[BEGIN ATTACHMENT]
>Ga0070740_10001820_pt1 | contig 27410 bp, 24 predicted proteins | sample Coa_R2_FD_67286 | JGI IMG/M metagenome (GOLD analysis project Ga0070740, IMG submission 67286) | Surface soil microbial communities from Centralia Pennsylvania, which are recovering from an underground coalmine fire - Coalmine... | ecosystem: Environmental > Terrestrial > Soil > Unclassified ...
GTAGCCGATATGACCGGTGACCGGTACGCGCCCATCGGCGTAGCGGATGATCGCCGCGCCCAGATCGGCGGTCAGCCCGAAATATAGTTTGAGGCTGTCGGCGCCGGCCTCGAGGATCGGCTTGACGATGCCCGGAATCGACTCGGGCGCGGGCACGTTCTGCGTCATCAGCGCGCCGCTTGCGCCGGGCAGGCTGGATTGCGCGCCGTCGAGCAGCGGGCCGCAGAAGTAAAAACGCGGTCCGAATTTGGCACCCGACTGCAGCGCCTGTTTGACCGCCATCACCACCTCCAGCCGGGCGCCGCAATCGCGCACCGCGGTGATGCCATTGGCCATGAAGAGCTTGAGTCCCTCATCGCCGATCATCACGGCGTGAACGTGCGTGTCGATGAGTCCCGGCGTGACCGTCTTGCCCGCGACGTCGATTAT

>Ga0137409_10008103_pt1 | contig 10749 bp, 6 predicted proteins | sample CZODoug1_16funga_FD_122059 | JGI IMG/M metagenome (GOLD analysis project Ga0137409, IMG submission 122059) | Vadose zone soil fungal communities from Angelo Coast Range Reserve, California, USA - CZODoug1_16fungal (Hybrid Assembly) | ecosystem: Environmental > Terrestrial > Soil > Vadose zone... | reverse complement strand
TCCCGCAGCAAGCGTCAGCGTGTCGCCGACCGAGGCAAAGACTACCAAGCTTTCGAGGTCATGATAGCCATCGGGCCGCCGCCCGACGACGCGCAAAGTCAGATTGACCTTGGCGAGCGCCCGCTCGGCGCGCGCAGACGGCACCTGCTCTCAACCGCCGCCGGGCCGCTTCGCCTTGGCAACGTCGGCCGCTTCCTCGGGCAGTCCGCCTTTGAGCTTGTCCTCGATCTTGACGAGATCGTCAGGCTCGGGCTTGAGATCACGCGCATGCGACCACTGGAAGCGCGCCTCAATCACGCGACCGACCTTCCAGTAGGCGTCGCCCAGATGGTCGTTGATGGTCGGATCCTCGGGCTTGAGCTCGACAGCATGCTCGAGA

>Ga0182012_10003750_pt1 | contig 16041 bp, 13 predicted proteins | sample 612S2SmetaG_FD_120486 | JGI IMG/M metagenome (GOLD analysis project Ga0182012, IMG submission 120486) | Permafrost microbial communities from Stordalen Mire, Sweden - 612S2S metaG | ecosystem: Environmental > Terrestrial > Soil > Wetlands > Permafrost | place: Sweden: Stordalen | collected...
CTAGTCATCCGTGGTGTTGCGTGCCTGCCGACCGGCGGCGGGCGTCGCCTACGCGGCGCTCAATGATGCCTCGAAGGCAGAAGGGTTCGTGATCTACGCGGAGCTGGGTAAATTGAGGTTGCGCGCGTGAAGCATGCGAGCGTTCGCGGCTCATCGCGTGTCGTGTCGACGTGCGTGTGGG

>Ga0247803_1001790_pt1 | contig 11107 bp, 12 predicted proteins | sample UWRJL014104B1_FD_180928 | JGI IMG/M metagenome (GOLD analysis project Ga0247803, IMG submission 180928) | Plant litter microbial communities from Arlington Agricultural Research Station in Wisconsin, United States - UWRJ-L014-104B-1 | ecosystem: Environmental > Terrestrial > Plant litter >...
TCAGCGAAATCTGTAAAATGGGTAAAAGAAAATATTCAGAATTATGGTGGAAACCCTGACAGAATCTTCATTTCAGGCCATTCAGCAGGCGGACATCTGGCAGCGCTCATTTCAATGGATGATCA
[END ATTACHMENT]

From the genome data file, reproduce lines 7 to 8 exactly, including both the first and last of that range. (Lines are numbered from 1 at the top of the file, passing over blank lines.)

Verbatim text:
>Ga0247803_1001790_pt1 | contig 11107 bp, 12 predicted proteins | sample UWRJL014104B1_FD_180928 | JGI IMG/M metagenome (GOLD analysis project Ga0247803, IMG submission 180928) | Plant litter microbial communities from Arlington Agricultural Research Station in Wisconsin, United States - UWRJ-L014-104B-1 | ecosystem: Environmental > Terrestrial > Plant litter >...
TCAGCGAAATCTGTAAAATGGGTAAAAGAAAATATTCAGAATTATGGTGGAAACCCTGACAGAATCTTCATTTCAGGCCATTCAGCAGGCGGACATCTGGCAGCGCTCATTTCAATGGATGATCA